Biguine (nobody knows why Moross spelled it this way) shows the 1930s U.S. fascination with Latin rhythms, from Gershwin and Cole Porter to Copland and Paul Bowles. Compared to Porter's well-known examples, Biguine insinuates more while remaining rougher. Porter really never uses the beguine as anything more than a piano vamp, while Moross builds the rhythm contrapuntally, from many different melodic bits. The orchestration emphasizes the fragments, as no instrument seems to play a complete phrase. We get a kaleidoscopic conversation among many instruments and sections.
The inspiration for A Tall Story comes from Moross's cross-country trip by auto from New York to Los Angeles, where he would work in movies. The landscape, the huge open spaces and "big sky" of the American West, apparently bowled over Moross – like Copland, a composer from Brooklyn. I find it interesting to compare Copland's and Moross's evocation of the West. To me, Copland largely plays cowboys-and-Indians. Everything is mythic and bigger than life. On the other hand, people rather than archetypes inhabit Moross's West. Moross himself traced his idiom to the folk songs he heard at summer camp. He didn't have to find the tunes, as Copland did to a large extent in tune collections. The songs were already part of him and tied to specific places and figures. As far as I can tell, however, all the themes in Tall Story originate with Moross. The score takes big breaths and strides, and jazz tinges some of it as well. Despite exciting passages, however, it doesn't hang together all that well. Its nine minutes comes down mainly to small sections joined by a unison fanfare idea in the strings and winds.
However, the Concerto for Flute with string orchestra hangs together very tightly indeed. The first movement, for example, runs to over nine minutes based on two song-like ideas. Mozart again comes to mind, for Moross plays a double game. The "songs" actually comprise little thematic bits, recombined into new "songs," as in Mozart. In both cases, the method effects a highly unified score that seems to be "just singing." Moross's songs have a touch of American pop, however. The score originally called for flute and string quartet – still called a concerto, due to both the prominence and the demands of the flute part – to which Moross added a string bass line in order to increase the performing venues. MHS used to offer the original, along with the Sonata for 2 Pianos and String Quartet, although it's likely long gone from their catalogue. Sprightly and tender by turns, the concerto doesn't strive for Olympus but talks engagingly to us creatures here below. The finale especially reminds me of the spontaneity and vitality of children's games. I don't know about anyone else, but I find such music a better argument for culture and civilization than the storms of the mighty.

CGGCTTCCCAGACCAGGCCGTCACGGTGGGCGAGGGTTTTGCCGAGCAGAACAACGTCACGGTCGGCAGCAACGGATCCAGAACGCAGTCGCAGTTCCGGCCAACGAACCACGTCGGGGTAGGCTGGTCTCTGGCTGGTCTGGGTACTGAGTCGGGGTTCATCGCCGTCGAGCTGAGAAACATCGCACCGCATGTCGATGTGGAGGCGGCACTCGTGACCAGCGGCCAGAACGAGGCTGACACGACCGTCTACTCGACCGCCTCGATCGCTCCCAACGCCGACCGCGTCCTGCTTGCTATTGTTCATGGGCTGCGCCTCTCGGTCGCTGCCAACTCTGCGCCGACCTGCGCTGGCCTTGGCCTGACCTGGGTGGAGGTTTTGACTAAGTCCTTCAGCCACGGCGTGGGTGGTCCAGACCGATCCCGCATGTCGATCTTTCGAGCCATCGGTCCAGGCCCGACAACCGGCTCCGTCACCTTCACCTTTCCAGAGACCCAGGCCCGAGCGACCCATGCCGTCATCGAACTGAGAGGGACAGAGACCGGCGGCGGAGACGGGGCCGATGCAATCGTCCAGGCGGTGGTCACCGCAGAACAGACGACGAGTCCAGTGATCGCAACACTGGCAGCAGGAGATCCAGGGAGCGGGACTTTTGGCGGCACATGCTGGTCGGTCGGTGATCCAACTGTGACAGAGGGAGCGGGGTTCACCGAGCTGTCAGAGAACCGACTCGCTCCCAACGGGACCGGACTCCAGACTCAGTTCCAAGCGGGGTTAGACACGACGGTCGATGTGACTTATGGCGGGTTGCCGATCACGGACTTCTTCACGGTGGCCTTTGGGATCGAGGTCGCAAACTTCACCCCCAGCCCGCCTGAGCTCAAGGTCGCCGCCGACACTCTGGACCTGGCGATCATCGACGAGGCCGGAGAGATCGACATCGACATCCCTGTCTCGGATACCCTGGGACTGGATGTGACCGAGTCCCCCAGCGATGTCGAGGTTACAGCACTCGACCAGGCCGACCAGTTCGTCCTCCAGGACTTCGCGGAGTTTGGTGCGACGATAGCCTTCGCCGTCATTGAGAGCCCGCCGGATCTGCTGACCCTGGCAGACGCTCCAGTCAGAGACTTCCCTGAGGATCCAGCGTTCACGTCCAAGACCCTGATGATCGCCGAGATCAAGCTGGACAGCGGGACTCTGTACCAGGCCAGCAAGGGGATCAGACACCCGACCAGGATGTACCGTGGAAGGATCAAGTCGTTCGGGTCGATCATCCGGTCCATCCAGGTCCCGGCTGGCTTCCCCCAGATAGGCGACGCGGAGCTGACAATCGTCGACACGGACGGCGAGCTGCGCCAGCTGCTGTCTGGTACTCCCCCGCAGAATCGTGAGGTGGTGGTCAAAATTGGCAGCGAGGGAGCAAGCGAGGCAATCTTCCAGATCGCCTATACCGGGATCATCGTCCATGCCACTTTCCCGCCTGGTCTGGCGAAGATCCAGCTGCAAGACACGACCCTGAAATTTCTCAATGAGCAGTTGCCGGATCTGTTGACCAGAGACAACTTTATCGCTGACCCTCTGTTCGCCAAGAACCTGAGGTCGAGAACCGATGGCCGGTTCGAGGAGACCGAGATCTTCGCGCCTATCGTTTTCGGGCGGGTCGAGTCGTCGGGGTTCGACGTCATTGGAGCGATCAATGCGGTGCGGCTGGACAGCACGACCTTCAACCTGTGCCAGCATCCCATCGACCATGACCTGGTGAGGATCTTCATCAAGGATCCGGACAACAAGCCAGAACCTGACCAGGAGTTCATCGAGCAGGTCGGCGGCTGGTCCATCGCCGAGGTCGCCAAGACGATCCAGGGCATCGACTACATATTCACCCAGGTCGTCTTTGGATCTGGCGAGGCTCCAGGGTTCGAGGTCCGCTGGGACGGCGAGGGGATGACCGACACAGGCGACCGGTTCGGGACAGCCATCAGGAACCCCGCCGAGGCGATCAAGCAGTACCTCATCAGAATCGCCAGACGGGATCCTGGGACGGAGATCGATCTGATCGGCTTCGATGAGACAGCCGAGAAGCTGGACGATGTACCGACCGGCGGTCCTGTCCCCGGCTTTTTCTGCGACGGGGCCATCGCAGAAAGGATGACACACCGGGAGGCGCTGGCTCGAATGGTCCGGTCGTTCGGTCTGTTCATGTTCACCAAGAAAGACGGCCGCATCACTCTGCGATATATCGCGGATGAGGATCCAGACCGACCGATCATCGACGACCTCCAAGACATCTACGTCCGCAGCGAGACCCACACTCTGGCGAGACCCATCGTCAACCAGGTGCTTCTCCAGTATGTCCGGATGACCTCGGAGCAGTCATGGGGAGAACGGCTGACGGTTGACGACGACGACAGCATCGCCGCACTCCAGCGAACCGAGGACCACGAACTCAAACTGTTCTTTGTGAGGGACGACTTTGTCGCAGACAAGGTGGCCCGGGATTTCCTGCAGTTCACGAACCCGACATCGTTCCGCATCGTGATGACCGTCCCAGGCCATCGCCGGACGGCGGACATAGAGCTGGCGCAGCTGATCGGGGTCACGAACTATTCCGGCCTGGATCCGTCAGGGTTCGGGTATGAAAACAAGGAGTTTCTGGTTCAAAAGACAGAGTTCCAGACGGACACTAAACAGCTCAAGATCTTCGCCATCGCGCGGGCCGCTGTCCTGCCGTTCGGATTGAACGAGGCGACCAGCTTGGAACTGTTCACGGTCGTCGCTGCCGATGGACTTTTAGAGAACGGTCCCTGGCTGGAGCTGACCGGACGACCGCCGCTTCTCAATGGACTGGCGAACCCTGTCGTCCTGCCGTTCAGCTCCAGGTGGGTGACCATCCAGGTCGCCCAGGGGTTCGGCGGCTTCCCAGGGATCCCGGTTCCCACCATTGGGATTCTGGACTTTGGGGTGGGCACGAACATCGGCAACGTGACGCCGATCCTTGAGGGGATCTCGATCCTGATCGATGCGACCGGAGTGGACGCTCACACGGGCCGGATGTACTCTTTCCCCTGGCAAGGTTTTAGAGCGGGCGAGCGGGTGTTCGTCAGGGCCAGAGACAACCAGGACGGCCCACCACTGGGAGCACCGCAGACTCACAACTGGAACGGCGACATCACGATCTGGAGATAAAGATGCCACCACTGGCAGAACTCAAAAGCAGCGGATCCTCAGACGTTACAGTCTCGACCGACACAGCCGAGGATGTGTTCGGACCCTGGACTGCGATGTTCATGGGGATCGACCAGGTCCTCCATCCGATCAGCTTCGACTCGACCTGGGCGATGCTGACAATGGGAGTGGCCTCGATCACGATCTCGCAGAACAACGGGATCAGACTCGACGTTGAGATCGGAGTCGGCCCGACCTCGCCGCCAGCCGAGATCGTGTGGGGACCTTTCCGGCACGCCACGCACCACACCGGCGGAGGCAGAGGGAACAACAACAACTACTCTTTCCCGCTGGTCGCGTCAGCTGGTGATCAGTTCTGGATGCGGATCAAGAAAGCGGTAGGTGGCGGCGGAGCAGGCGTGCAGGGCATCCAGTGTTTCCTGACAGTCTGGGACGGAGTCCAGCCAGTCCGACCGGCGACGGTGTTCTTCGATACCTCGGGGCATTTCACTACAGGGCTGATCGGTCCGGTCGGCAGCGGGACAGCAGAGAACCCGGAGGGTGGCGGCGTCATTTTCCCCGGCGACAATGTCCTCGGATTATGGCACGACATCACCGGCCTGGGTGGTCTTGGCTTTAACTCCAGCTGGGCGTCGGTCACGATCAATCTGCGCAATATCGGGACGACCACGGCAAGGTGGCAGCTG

Once again, producer Michael Fine has come up with a fascinating and rewarding program off the well-worn path. The performances are good, better than merely professional, with Alexa Still particularly adept at sweet singing when the composer calls for it. Most labels, even when recording unfamiliar repertoire, tend to record the same unfamiliar repertoire, on the likely grounds that it has some sort of track record. Fine mixes less-familiar with largely unknown. In my opinion, his catalogue is one of the most enterprising and lively in the business. And, yes, I bought this disc with my own money.
Copyright © 1998, Steve Schwartz